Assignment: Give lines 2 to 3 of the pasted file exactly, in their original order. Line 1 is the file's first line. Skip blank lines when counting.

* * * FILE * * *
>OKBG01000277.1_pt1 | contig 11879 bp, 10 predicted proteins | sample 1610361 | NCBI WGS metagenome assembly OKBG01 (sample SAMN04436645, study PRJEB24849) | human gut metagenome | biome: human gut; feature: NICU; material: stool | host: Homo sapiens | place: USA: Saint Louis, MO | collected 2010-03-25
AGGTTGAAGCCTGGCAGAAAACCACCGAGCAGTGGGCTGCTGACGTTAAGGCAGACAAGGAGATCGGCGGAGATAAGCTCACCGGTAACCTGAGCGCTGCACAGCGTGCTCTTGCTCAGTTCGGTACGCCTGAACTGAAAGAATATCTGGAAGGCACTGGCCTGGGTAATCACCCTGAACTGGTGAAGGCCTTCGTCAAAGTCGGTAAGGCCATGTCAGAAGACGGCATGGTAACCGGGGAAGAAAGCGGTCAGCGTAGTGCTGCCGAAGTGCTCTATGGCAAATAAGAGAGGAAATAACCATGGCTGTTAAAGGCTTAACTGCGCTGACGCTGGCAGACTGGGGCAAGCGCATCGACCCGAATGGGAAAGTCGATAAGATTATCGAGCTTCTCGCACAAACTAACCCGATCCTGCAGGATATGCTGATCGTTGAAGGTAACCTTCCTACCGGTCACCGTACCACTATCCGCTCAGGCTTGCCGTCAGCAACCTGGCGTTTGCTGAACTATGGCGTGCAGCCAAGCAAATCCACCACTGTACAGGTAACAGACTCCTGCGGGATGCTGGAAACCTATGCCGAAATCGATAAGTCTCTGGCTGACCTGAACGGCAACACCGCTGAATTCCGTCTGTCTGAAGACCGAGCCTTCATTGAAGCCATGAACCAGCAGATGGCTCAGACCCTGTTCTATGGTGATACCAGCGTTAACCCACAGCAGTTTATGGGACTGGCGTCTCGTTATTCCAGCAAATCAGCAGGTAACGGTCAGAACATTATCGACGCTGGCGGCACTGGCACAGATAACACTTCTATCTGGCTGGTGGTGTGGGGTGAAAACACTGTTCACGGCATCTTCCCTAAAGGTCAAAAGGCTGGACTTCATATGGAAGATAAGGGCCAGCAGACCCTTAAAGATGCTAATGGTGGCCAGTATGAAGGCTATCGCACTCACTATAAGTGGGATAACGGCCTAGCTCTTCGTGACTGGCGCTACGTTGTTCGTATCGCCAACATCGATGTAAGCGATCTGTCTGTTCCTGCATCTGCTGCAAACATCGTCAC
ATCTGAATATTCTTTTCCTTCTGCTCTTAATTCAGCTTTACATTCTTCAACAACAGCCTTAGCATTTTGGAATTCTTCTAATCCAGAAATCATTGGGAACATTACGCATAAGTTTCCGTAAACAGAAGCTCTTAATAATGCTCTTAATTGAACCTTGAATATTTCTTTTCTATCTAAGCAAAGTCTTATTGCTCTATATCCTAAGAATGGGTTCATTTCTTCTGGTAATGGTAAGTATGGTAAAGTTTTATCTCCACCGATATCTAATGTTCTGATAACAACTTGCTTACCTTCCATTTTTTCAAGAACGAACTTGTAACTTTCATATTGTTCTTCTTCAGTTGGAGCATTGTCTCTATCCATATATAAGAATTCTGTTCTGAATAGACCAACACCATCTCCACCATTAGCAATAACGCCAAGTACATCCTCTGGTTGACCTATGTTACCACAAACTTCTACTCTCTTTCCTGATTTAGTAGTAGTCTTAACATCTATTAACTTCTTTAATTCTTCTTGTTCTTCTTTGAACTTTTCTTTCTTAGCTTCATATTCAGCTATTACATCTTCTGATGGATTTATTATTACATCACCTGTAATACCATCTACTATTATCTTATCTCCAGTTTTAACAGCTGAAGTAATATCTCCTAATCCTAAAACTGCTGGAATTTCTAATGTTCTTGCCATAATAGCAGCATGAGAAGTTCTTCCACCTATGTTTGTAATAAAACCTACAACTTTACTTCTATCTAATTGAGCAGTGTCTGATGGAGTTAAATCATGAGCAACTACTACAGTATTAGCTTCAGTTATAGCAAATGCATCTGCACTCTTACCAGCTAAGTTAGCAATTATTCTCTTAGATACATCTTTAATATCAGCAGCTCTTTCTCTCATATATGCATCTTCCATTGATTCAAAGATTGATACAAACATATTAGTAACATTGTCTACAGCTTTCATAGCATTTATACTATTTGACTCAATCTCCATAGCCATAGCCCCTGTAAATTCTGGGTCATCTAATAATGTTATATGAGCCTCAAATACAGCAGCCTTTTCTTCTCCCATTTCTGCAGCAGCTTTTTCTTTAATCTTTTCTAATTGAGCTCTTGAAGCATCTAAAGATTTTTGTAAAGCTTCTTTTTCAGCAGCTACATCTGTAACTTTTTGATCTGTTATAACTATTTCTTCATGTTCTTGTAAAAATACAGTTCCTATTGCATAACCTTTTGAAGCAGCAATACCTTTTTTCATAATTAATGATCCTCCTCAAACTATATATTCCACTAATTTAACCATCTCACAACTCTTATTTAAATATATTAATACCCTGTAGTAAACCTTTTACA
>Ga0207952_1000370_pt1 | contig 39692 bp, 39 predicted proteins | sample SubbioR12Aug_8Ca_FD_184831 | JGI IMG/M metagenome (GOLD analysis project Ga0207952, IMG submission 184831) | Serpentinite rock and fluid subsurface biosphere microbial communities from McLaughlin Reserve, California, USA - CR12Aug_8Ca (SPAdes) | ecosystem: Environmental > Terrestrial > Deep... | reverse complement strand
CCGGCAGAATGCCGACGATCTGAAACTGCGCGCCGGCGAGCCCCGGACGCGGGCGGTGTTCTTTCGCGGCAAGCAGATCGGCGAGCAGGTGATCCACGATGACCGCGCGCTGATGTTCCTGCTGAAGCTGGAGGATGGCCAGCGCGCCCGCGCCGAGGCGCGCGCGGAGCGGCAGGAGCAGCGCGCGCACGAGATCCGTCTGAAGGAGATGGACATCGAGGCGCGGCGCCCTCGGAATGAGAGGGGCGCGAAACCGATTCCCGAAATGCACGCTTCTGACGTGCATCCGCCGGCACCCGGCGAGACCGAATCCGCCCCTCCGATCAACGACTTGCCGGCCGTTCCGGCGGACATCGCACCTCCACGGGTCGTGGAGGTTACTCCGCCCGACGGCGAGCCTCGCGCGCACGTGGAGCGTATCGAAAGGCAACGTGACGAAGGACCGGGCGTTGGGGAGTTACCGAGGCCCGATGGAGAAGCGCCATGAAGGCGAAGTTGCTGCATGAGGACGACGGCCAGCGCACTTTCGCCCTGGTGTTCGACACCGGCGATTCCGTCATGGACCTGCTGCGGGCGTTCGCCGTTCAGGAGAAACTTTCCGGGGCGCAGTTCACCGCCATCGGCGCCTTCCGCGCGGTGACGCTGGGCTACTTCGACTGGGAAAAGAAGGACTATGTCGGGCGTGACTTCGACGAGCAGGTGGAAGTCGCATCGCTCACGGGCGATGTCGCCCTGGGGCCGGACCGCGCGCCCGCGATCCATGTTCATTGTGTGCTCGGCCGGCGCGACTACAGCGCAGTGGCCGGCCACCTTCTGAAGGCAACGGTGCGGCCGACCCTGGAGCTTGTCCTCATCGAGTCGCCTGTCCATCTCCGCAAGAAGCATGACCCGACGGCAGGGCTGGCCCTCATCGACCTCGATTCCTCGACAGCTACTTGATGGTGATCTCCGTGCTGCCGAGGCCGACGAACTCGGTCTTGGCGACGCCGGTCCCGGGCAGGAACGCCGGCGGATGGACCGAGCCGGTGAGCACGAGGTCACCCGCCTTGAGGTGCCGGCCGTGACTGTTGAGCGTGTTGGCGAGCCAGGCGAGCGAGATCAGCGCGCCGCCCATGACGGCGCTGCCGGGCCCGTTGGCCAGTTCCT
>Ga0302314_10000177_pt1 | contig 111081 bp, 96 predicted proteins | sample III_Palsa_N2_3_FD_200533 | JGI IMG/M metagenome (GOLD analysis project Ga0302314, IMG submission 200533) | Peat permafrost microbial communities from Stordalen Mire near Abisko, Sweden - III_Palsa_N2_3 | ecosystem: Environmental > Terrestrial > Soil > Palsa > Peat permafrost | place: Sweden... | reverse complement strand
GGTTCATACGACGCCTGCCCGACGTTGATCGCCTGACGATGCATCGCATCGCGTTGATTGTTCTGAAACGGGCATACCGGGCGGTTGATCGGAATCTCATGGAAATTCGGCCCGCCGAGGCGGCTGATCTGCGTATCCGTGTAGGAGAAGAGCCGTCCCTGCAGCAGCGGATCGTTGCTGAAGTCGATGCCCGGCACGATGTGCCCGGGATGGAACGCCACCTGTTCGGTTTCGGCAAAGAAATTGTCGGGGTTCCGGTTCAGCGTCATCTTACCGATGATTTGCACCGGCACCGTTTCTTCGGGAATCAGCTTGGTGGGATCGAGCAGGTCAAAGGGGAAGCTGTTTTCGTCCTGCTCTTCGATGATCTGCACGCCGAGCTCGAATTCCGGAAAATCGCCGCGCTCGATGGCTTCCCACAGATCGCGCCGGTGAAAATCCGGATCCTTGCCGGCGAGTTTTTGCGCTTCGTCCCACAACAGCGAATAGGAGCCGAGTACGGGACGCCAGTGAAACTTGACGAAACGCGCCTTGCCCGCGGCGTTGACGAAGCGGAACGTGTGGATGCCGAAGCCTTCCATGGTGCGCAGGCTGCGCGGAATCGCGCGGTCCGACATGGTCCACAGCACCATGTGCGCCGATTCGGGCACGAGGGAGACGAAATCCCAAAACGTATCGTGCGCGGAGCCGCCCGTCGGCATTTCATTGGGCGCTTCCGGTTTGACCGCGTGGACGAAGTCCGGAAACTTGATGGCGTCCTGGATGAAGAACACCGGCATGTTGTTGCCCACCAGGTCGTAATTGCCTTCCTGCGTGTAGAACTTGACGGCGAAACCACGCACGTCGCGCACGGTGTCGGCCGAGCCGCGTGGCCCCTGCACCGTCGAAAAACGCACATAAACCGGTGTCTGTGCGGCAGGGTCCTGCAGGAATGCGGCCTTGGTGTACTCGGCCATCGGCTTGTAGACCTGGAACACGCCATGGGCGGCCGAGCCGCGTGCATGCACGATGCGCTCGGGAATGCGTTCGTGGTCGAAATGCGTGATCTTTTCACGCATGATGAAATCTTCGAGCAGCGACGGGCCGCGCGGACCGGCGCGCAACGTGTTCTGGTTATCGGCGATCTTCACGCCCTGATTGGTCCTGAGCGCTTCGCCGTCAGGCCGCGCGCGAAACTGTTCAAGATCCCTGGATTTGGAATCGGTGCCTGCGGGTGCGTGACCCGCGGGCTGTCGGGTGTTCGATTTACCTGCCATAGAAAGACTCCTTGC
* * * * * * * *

AGGTTGAAGCCTGGCAGAAAACCACCGAGCAGTGGGCTGCTGACGTTAAGGCAGACAAGGAGATCGGCGGAGATAAGCTCACCGGTAACCTGAGCGCTGCACAGCGTGCTCTTGCTCAGTTCGGTACGCCTGAACTGAAAGAATATCTGGAAGGCACTGGCCTGGGTAATCACCCTGAACTGGTGAAGGCCTTCGTCAAAGTCGGTAAGGCCATGTCAGAAGACGGCATGGTAACCGGGGAAGAAAGCGGTCAGCGTAGTGCTGCCGAAGTGCTCTATGGCAAATAAGAGAGGAAATAACCATGGCTGTTAAAGGCTTAACTGCGCTGACGCTGGCAGACTGGGGCAAGCGCATCGACCCGAATGGGAAAGTCGATAAGATTATCGAGCTTCTCGCACAAACTAACCCGATCCTGCAGGATATGCTGATCGTTGAAGGTAACCTTCCTACCGGTCACCGTACCACTATCCGCTCAGGCTTGCCGTCAGCAACCTGGCGTTTGCTGAACTATGGCGTGCAGCCAAGCAAATCCACCACTGTACAGGTAACAGACTCCTGCGGGATGCTGGAAACCTATGCCGAAATCGATAAGTCTCTGGCTGACCTGAACGGCAACACCGCTGAATTCCGTCTGTCTGAAGACCGAGCCTTCATTGAAGCCATGAACCAGCAGATGGCTCAGACCCTGTTCTATGGTGATACCAGCGTTAACCCACAGCAGTTTATGGGACTGGCGTCTCGTTATTCCAGCAAATCAGCAGGTAACGGTCAGAACATTATCGACGCTGGCGGCACTGGCACAGATAACACTTCTATCTGGCTGGTGGTGTGGGGTGAAAACACTGTTCACGGCATCTTCCCTAAAGGTCAAAAGGCTGGACTTCATATGGAAGATAAGGGCCAGCAGACCCTTAAAGATGCTAATGGTGGCCAGTATGAAGGCTATCGCACTCACTATAAGTGGGATAACGGCCTAGCTCTTCGTGACTGGCGCTACGTTGTTCGTATCGCCAACATCGATGTAAGCGATCTGTCTGTTCCTGCATCTGCTGCAAACATCGTCAC
ATCTGAATATTCTTTTCCTTCTGCTCTTAATTCAGCTTTACATTCTTCAACAACAGCCTTAGCATTTTGGAATTCTTCTAATCCAGAAATCATTGGGAACATTACGCATAAGTTTCCGTAAACAGAAGCTCTTAATAATGCTCTTAATTGAACCTTGAATATTTCTTTTCTATCTAAGCAAAGTCTTATTGCTCTATATCCTAAGAATGGGTTCATTTCTTCTGGTAATGGTAAGTATGGTAAAGTTTTATCTCCACCGATATCTAATGTTCTGATAACAACTTGCTTACCTTCCATTTTTTCAAGAACGAACTTGTAACTTTCATATTGTTCTTCTTCAGTTGGAGCATTGTCTCTATCCATATATAAGAATTCTGTTCTGAATAGACCAACACCATCTCCACCATTAGCAATAACGCCAAGTACATCCTCTGGTTGACCTATGTTACCACAAACTTCTACTCTCTTTCCTGATTTAGTAGTAGTCTTAACATCTATTAACTTCTTTAATTCTTCTTGTTCTTCTTTGAACTTTTCTTTCTTAGCTTCATATTCAGCTATTACATCTTCTGATGGATTTATTATTACATCACCTGTAATACCATCTACTATTATCTTATCTCCAGTTTTAACAGCTGAAGTAATATCTCCTAATCCTAAAACTGCTGGAATTTCTAATGTTCTTGCCATAATAGCAGCATGAGAAGTTCTTCCACCTATGTTTGTAATAAAACCTACAACTTTACTTCTATCTAATTGAGCAGTGTCTGATGGAGTTAAATCATGAGCAACTACTACAGTATTAGCTTCAGTTATAGCAAATGCATCTGCACTCTTACCAGCTAAGTTAGCAATTATTCTCTTAGATACATCTTTAATATCAGCAGCTCTTTCTCTCATATATGCATCTTCCATTGATTCAAAGATTGATACAAACATATTAGTAACATTGTCTACAGCTTTCATAGCATTTATACTATTTGACTCAATCTCCATAGCCATAGCCCCTGTAAATTCTGGGTCATCTAATAATGTTATATGAGCCTCAAATACAGCAGCCTTTTCTTCTCCCATTTCTGCAGCAGCTTTTTCTTTAATCTTTTCTAATTGAGCTCTTGAAGCATCTAAAGATTTTTGTAAAGCTTCTTTTTCAGCAGCTACATCTGTAACTTTTTGATCTGTTATAACTATTTCTTCATGTTCTTGTAAAAATACAGTTCCTATTGCATAACCTTTTGAAGCAGCAATACCTTTTTTCATAATTAATGATCCTCCTCAAACTATATATTCCACTAATTTAACCATCTCACAACTCTTATTTAAATATATTAATACCCTGTAGTAAACCTTTTACA